While trying to help a client of mine the other day, it became apparent to me that my concept of checks, tartan and gingham was very different to hers. I think there is a common association of tartan adorning a Scottish man cave, or a heavy gingham throughout a farmhouse style cottage. It also occurred to me that when you picture these classic fabrics in these spaces, you are limiting your choices and closing off your options without giving fabrics like these a chance.
So I have given myself a challenge: Find spaces that use these fabrics tastefully…
I think for the most part, the way to use these fabrics successfully is in moderation – they have the potential to be overdone, so in using them wisely and picking the colours carefully, can help in resolving a successful scheme.
Contrast patterns and colours – this is super important as a feminine type pattern combined with the masculinity of these checks and plaids allows them to complement each other perfectly.
Keep your spaces light and airy – this removes the possibility of your space turning into a dark and overcrowded living room from a 1990s magazine cover. Keep your cushions sparse and again, use the plaid selectively.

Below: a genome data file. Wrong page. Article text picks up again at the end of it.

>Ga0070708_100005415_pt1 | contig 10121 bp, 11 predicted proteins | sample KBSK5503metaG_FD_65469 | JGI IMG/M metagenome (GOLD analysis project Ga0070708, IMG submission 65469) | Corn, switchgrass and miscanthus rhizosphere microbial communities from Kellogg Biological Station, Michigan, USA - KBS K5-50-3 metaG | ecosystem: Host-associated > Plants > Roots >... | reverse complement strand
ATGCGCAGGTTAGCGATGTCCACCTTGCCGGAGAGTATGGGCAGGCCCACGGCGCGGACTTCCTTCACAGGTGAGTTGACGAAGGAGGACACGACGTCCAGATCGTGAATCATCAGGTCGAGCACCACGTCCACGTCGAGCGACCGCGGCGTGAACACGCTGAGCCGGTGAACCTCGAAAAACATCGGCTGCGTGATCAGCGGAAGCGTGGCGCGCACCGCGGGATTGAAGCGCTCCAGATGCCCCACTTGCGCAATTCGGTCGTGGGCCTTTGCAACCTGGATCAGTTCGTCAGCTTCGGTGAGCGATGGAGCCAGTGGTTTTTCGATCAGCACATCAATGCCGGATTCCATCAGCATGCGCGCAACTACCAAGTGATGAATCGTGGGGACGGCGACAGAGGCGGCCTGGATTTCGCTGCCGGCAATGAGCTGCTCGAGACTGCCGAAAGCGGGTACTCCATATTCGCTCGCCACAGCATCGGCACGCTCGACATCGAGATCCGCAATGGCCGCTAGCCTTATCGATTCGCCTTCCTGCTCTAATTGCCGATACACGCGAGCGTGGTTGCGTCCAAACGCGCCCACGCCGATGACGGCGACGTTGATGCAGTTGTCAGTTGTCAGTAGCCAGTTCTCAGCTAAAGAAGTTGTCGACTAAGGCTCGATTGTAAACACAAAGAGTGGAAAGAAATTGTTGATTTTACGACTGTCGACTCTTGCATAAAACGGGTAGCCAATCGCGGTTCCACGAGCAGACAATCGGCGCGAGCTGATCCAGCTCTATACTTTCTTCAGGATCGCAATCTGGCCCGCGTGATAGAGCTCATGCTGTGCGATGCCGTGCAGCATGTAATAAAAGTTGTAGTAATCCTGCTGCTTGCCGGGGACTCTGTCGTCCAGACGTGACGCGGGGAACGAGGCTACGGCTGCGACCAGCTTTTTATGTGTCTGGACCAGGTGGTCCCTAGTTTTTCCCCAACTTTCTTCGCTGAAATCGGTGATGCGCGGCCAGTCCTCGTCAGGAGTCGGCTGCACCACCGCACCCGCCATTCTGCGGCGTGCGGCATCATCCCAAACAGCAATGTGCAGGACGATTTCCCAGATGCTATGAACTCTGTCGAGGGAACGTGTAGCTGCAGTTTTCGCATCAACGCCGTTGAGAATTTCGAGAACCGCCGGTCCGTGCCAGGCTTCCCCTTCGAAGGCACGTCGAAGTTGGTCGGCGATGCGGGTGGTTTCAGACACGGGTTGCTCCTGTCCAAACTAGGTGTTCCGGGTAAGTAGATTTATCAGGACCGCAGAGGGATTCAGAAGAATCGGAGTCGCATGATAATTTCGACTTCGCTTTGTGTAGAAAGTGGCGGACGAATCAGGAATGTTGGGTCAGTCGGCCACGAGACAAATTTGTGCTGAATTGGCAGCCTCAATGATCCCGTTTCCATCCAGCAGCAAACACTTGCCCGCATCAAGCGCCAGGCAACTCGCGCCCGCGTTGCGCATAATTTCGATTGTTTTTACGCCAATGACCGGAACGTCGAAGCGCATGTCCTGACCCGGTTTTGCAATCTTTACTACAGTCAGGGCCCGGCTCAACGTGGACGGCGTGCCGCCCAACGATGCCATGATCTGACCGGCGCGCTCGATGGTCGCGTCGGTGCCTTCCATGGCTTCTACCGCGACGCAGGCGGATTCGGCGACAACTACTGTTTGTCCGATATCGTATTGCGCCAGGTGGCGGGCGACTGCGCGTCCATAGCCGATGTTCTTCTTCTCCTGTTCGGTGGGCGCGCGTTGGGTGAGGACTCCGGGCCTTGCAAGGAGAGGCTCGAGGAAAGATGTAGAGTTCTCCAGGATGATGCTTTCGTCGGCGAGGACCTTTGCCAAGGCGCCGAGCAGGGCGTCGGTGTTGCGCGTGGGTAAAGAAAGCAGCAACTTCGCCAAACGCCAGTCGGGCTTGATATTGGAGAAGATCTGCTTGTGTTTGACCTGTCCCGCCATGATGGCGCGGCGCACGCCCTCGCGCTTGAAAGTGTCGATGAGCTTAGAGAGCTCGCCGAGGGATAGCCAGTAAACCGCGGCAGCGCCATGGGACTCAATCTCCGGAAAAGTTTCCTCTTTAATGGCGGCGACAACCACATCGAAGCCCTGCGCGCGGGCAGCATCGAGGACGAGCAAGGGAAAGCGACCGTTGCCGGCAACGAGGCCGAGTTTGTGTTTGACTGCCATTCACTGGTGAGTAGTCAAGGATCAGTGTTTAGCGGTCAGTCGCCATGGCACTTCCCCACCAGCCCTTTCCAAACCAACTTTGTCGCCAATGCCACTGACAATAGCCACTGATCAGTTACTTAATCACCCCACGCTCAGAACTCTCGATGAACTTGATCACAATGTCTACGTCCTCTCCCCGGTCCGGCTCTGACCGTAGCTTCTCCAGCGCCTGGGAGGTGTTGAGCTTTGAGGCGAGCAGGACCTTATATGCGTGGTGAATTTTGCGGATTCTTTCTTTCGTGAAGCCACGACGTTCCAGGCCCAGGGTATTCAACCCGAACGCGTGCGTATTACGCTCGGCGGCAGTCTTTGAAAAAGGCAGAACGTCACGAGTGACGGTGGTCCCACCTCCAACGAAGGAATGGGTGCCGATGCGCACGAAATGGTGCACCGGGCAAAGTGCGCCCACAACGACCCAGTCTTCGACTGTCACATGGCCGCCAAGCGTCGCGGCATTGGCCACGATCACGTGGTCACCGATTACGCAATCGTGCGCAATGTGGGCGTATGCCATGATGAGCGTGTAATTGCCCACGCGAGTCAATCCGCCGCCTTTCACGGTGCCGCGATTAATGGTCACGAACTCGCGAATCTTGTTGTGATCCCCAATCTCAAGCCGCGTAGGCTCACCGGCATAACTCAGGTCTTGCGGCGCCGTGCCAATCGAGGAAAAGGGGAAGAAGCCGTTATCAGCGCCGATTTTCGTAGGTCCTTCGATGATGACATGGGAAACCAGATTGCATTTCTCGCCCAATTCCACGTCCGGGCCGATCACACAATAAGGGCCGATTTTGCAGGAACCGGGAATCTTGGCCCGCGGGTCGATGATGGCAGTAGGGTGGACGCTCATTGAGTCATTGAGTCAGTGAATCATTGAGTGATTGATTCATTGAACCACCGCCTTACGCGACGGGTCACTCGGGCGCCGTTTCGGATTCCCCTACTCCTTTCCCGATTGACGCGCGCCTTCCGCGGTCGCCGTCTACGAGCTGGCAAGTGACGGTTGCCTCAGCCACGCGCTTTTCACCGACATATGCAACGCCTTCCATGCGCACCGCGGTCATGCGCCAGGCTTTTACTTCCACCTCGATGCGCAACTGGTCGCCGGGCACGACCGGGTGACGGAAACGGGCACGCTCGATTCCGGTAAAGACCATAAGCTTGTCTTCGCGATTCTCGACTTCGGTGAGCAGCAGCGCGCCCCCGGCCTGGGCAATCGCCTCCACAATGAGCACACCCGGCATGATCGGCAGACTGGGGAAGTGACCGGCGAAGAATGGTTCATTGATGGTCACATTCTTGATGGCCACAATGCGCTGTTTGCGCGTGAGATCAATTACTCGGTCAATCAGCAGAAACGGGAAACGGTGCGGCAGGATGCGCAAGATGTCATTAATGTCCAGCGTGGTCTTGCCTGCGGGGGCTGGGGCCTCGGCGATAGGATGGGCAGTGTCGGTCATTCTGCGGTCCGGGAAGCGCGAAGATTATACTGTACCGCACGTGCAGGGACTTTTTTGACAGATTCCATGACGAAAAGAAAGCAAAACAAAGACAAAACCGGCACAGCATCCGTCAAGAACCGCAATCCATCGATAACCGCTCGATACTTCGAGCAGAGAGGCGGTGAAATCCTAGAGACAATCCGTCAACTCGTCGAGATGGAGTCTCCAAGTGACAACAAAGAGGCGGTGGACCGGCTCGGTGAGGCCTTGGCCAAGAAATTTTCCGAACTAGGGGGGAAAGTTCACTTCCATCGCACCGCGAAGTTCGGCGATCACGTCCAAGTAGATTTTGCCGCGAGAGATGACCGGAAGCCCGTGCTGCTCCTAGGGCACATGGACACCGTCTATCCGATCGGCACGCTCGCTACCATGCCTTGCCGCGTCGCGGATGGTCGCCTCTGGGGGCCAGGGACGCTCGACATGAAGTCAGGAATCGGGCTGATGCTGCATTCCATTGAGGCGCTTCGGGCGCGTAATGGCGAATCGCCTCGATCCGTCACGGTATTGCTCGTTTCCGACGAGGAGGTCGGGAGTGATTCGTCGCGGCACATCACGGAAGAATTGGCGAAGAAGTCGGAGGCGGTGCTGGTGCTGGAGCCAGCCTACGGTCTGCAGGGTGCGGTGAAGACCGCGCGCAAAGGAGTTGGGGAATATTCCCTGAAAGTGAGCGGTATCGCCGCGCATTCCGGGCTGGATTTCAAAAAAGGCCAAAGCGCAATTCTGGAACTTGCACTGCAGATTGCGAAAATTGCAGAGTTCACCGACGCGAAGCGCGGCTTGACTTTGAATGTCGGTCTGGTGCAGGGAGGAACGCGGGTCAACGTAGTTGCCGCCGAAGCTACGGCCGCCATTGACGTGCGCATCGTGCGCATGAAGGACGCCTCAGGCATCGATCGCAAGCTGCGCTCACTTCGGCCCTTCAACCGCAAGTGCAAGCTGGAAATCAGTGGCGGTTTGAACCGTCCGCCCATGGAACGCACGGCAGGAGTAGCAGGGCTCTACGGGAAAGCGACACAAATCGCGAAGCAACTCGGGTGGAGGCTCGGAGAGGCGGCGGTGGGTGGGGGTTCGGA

Carefully consider the colours of these patterns - primary reds and blues sing ‘traditional farmhouse!’ or ‘Swanndri!’ and your forest green and reds sing ‘I am a kilt!’ or ‘cabin in the woods!’. Therefore selecting your colour and the dominance of it will determine how classic the overall look is. Neutral is always good to begin with.
Accessorise - if worst comes to worst and you are struggling to even slightly consider how to bring any of these types of fabrics into your interior, don’t forget CUSHIONS. They are transformative and can make you look like you are a veteran interior designer by simply placing a well-chosen cushion next to some complementary ones. Ta – dah!
Cover image can be found here